If you are drawing information for a paper from a math, sociology or economics source, you may want to include a graph from your research in your paper. Whenever you include a graph from an outside source in your work, credit the author so your reader can see where your information comes from. In American Psychological Association style, the source of a graph is noted when it appears in the text and is included in your reference list.
Citing Graph Sources in Reference Lists
When you include a graph in your text, the source of that graph is included on your reference list. If the graph was taken from a book, use the following basic format:
Author Lastname, First Initial(s). (Year). Title of book: Subtitle if applicable. Publisher location: Publisher.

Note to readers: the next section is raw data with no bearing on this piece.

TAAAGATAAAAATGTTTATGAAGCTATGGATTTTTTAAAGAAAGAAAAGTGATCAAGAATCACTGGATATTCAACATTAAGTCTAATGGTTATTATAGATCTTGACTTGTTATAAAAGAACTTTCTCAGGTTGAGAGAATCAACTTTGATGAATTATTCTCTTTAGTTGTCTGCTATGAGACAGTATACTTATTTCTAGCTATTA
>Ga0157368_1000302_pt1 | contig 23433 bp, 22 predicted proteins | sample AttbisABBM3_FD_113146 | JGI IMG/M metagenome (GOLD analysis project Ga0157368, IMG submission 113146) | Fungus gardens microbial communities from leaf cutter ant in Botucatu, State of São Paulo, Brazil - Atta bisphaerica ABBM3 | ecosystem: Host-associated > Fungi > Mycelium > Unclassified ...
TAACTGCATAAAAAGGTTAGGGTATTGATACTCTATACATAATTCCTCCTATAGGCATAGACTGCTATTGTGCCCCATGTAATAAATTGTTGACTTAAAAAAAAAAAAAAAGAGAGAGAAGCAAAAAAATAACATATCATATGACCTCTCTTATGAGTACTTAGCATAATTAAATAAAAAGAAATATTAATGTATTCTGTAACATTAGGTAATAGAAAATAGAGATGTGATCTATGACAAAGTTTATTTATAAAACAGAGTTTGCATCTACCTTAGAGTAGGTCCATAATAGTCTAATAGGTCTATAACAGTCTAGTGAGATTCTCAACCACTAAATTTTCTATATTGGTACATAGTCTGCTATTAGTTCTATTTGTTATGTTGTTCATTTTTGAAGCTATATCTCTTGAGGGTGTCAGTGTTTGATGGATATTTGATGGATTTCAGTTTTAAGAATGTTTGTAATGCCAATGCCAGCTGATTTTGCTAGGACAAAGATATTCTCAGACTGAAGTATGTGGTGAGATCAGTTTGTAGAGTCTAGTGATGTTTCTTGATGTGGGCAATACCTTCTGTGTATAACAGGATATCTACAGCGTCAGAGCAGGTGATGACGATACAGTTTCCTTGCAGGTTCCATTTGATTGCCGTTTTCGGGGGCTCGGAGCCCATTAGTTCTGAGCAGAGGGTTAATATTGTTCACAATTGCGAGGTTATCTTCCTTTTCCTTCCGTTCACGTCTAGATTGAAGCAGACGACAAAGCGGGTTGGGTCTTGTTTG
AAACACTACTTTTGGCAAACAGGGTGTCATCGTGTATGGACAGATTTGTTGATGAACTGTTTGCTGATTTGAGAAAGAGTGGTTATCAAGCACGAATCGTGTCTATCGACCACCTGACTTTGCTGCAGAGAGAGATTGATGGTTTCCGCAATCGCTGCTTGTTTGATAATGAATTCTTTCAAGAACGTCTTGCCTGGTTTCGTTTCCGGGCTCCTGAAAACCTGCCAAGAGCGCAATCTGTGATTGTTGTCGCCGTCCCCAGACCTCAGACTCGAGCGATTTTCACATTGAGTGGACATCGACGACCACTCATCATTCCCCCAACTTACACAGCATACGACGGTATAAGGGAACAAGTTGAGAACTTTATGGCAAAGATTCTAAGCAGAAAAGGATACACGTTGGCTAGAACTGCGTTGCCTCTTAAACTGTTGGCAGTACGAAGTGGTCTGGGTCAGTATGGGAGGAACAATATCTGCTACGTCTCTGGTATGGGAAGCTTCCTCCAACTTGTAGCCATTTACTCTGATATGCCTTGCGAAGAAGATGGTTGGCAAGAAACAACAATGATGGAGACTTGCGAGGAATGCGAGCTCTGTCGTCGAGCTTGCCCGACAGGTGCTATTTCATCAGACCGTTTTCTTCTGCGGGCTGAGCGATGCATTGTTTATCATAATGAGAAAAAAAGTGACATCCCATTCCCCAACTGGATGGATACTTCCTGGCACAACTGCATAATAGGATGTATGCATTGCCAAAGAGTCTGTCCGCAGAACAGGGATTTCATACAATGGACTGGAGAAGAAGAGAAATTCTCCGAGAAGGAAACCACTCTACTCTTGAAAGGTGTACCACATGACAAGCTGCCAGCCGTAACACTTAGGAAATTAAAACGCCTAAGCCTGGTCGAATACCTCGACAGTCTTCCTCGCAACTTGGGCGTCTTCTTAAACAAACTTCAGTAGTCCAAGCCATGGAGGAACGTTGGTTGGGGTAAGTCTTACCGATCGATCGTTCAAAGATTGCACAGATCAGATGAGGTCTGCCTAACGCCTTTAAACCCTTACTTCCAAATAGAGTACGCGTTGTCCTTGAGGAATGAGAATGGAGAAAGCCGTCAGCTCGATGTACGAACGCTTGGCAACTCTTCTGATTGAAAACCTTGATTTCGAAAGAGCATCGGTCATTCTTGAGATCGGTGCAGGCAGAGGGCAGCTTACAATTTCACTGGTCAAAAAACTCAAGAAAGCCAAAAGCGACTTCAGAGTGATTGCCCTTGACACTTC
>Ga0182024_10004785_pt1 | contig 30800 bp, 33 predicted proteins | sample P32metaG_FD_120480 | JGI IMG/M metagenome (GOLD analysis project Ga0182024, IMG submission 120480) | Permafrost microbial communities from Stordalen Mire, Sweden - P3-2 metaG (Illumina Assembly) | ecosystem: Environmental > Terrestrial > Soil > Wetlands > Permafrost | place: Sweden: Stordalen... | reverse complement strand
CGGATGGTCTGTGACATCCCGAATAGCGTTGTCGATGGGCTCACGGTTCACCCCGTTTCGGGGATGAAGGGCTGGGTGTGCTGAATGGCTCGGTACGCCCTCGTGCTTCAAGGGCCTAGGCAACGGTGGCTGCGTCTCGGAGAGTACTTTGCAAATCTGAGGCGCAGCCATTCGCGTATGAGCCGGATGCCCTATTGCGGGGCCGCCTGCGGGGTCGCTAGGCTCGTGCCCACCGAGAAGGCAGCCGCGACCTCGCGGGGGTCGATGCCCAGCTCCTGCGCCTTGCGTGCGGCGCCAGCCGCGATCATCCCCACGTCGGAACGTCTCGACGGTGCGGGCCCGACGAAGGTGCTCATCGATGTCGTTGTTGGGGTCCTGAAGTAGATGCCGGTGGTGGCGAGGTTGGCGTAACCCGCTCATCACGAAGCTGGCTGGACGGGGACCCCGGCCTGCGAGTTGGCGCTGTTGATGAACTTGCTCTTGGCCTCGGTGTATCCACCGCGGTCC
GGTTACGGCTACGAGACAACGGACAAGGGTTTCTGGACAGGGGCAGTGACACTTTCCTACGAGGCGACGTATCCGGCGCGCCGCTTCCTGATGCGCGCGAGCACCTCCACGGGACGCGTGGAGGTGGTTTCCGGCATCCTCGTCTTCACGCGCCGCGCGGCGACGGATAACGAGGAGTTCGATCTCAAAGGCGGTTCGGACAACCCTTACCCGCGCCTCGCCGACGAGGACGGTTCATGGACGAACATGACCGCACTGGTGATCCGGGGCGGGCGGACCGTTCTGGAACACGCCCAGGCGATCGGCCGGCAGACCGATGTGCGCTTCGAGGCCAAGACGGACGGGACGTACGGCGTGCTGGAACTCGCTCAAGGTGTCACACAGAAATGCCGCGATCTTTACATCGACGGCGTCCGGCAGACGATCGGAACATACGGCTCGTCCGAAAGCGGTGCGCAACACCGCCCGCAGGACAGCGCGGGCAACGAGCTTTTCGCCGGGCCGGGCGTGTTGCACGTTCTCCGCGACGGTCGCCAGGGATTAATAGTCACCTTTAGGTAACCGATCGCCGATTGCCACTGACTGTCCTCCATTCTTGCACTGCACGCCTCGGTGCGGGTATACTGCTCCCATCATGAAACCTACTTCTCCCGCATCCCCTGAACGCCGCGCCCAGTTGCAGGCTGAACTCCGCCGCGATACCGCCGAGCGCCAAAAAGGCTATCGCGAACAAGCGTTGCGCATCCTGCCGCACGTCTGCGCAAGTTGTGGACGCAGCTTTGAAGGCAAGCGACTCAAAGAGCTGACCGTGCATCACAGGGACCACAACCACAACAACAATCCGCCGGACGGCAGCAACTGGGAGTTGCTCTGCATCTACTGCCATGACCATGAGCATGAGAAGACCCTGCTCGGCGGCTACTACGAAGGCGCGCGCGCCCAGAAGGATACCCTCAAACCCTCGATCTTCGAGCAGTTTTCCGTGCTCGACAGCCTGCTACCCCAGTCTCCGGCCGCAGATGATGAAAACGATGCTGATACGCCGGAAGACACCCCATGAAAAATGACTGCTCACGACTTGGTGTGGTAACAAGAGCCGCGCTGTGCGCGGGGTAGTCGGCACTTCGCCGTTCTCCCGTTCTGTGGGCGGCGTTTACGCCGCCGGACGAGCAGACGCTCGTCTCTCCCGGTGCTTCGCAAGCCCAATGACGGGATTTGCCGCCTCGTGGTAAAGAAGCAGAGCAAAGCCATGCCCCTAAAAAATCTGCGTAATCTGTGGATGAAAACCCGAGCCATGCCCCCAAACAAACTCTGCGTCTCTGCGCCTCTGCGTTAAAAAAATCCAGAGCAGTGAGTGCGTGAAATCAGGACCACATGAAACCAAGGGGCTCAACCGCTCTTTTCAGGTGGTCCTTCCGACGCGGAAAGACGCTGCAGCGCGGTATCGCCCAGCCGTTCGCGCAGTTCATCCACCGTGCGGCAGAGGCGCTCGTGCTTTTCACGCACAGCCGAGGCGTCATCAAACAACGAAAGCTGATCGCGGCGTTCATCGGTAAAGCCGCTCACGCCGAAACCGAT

For example: Corns, J.B. (1963). Barley, sage, rosemary stocks: A history. Ithaca, NY: Farmstead Press.
When citing an article from a journal or other periodical, use this format:
Author Lastname, First Initial(s). (Year, Month Day, if applicable). Article title: Subtitle if applicable. Title of periodical, Volume number(Issue number), article pages. Retrieved from URL (if located on Web).
For example: Connule, B.C. (2013, April). Rituals of time and space: Atacama dioramas. Chilean religious monthly, 45(4), pp. 23-76.
Graphs in Text
When you include a graph from an outside source in the body of your text, place a note after the graph that provides information about the source. This is the format:
Note. From Title of book, page, by Author Name, Year, Publication location: Publisher.
For example: Note. From Barley, sage, rosemary stocks: A history, p. 27, by J.B. Corns, 1963, Ithaca, NY: Farmstead Press.
If the graph is taken from a journal article, the article title is placed in quotation marks, and the journal information and page are used in place of the publication information:
Note. From "Rituals of time and space: Atacama dioramas" by B.C. Connule, 2013, Chilean religious monthly, 45(4), p. 48.